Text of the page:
Which game has seen the most blatant example of a spite check? The following one offers a good start:Alan Phillips – Stefan Fazekas
1 e4 c5 2 Nf3 g6 3 Nc3 Bg7 4 d4 cxd4 5 Nxd4 Nc6 6 Be3 Qa5 7 Be2 Nf6 8 O-O O-O 9 Nb3 Qc7 10 f4 d6 11 g4 Be6 12 g5 Nd7 13 f5 Bxb3 14 axb3 Nb4 15 Ra4 a5 16 Rxb4 axb4 17 Nd5 Qd8 18 f6 exf6 19 gxf6 Bxf6 20 Rxf6 Nxf6 21 Bb6 Nxd5 22 Bxd8 Nf4 23 Bf6 Rfe8 24 Bf3 Re6 25 Bd4 g5 26 Kf2 Rh6 27 Kg1 Nh3+ 28 Kh1 Rh4 29 Bg4 Nf4 30 Bf5 d5 31 Qg1 h6 32 Bf2 Rh5 33 Bg4 Nh3 34 Bxh3 Rxh3 35 Qg4
35…Ra1+ (‘The spite check in its purest form.’ – Harry Golombek.) 36 Kg2 Resigns.
Source: BCM, July 1955, pages 219-220.
We have been reminded of the above tart comment of Golombek’s by its appearance on page 59 of a new book by Alan Phillips, Chess: Sixty Years On with Caissa and Friends (Yorklyn, 2003), but are there even worse/better examples of the spite check?
Although not all reference books agree, we would reserve the term for moves which offer no realistic prospect of success. Thus we would not use it to describe Burn’s 36 Ne7+ in his game against Důras at Breslau, 1912:
On page 48 of Lessons in Chess Strategy (London, 1968) W.H. Cozens wrote:
‘Crafty to the end, Burn makes this check before resigning. It is not only a spite check, for Black, flushed with the triumph of his pawn, might have quickly replied 36…Kh8, whereupon comes 37 Nxf7 mate.’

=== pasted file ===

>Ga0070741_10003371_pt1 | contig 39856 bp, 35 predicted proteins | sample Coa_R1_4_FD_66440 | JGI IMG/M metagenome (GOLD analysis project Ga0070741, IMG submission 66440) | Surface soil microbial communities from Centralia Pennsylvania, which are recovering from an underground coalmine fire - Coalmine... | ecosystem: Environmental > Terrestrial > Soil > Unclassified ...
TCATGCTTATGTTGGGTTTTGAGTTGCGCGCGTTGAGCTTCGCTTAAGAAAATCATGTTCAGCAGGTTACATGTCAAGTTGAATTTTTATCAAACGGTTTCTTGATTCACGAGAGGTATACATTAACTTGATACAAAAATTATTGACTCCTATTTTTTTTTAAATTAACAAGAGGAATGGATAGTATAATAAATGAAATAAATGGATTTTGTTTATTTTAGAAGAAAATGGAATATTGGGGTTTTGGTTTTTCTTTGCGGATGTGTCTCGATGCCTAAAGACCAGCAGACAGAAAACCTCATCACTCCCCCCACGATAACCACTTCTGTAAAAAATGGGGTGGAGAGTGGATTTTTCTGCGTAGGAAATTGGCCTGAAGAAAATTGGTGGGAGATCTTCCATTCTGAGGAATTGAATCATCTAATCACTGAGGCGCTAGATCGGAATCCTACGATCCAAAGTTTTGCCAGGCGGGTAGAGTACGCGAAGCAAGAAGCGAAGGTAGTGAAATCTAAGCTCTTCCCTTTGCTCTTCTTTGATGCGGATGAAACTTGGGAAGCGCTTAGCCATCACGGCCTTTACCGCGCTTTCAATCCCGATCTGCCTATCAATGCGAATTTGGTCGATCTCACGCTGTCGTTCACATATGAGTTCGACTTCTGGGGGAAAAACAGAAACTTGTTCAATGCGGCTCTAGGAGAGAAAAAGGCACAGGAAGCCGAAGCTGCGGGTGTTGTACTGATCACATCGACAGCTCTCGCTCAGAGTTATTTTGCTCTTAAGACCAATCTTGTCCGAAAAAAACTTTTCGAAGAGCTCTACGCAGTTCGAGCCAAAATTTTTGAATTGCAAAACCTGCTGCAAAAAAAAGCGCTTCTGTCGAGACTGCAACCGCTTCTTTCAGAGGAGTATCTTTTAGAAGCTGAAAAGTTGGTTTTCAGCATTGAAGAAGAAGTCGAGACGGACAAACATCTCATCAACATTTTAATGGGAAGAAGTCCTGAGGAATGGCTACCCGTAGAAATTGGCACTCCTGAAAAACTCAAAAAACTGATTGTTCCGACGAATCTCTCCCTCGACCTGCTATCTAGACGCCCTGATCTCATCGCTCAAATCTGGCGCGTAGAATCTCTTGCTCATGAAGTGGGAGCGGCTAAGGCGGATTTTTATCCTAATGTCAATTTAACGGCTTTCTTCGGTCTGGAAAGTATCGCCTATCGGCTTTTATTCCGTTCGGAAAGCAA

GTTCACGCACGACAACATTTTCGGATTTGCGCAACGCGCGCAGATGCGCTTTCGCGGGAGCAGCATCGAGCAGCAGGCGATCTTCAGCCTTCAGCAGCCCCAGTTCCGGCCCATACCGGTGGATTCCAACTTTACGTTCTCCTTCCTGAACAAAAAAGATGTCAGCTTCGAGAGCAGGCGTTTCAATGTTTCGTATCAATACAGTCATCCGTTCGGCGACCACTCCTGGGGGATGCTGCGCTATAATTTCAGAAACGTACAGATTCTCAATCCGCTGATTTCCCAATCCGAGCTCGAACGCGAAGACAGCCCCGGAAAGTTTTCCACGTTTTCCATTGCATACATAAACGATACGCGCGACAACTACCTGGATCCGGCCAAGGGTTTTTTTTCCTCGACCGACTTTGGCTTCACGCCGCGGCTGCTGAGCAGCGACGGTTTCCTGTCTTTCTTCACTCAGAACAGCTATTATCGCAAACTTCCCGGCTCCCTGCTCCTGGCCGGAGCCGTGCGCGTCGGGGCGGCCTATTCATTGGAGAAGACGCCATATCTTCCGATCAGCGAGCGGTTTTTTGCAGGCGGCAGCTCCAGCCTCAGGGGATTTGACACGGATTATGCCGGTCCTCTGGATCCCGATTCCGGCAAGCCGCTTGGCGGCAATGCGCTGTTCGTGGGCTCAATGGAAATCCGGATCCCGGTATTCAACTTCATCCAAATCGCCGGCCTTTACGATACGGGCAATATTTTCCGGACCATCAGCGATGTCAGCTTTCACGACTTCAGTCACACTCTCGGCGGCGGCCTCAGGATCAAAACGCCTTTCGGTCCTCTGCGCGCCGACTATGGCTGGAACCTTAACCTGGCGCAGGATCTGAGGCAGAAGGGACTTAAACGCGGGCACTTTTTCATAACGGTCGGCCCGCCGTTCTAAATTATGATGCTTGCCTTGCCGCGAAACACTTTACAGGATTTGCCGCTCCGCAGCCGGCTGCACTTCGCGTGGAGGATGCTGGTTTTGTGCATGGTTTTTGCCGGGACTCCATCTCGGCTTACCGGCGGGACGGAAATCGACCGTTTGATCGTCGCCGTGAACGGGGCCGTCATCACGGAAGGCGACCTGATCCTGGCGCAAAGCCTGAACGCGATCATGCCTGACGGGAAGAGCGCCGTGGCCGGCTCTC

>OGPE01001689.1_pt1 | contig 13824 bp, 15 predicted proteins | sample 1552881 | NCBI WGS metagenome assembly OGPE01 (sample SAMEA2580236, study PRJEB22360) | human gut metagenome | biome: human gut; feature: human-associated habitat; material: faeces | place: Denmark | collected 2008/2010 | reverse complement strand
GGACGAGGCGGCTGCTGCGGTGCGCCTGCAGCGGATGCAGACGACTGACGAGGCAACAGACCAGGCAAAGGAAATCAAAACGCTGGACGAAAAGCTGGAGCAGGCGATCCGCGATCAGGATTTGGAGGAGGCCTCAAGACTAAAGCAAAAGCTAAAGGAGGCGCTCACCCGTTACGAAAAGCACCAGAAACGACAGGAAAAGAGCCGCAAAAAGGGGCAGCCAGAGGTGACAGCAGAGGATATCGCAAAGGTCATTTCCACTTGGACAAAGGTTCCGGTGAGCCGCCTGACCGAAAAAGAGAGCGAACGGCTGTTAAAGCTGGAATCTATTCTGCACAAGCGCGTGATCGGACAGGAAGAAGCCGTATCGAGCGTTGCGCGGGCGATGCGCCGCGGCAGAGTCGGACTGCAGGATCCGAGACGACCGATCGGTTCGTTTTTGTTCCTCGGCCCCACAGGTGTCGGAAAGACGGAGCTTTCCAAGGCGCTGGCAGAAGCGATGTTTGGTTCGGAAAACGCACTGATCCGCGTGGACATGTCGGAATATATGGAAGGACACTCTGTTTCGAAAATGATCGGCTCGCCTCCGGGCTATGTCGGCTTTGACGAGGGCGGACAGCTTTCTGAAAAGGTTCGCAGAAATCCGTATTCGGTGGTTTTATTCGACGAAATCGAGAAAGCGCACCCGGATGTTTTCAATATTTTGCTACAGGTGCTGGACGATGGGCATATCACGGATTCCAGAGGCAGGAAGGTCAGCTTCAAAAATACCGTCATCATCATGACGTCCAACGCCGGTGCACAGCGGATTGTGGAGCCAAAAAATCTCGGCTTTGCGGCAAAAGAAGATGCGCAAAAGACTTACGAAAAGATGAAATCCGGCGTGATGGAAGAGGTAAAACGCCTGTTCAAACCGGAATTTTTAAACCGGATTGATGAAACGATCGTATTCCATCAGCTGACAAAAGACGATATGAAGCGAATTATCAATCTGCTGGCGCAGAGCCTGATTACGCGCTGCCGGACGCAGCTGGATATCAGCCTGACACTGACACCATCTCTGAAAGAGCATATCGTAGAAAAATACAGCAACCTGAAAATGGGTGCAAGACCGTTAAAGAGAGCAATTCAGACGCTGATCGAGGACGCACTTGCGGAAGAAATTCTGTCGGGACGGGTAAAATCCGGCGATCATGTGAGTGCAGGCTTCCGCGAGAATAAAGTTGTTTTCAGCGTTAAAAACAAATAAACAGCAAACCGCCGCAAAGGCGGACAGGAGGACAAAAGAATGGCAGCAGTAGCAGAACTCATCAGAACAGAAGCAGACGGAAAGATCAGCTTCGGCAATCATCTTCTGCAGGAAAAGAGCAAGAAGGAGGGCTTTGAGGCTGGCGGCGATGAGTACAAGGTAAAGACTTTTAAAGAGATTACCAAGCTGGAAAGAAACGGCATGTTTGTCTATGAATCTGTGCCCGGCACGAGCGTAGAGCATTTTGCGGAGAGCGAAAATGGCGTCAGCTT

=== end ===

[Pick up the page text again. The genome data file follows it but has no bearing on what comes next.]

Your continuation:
Lawrence Humphrey (Torrelles, Spain) mentions the conclusion of Capablanca v Blackburne, St Petersburg, 1914 (30…Rxh3+).
Here is a simple position of our own invention:
Black to move
Instead of resigning, moving his king or making some (other) bishop move (allowing White to mate in one), Black plays the spite check 1...Bb2+.
In our view, candidates for the title of ‘purest’ spite check in actual play need to be of comparable shamelessness.
For a discussion of the earliest known occurrences of the term ‘spite check’ (as well as ‘spite sacrifice’) see C.N.s 6966 and 6967.
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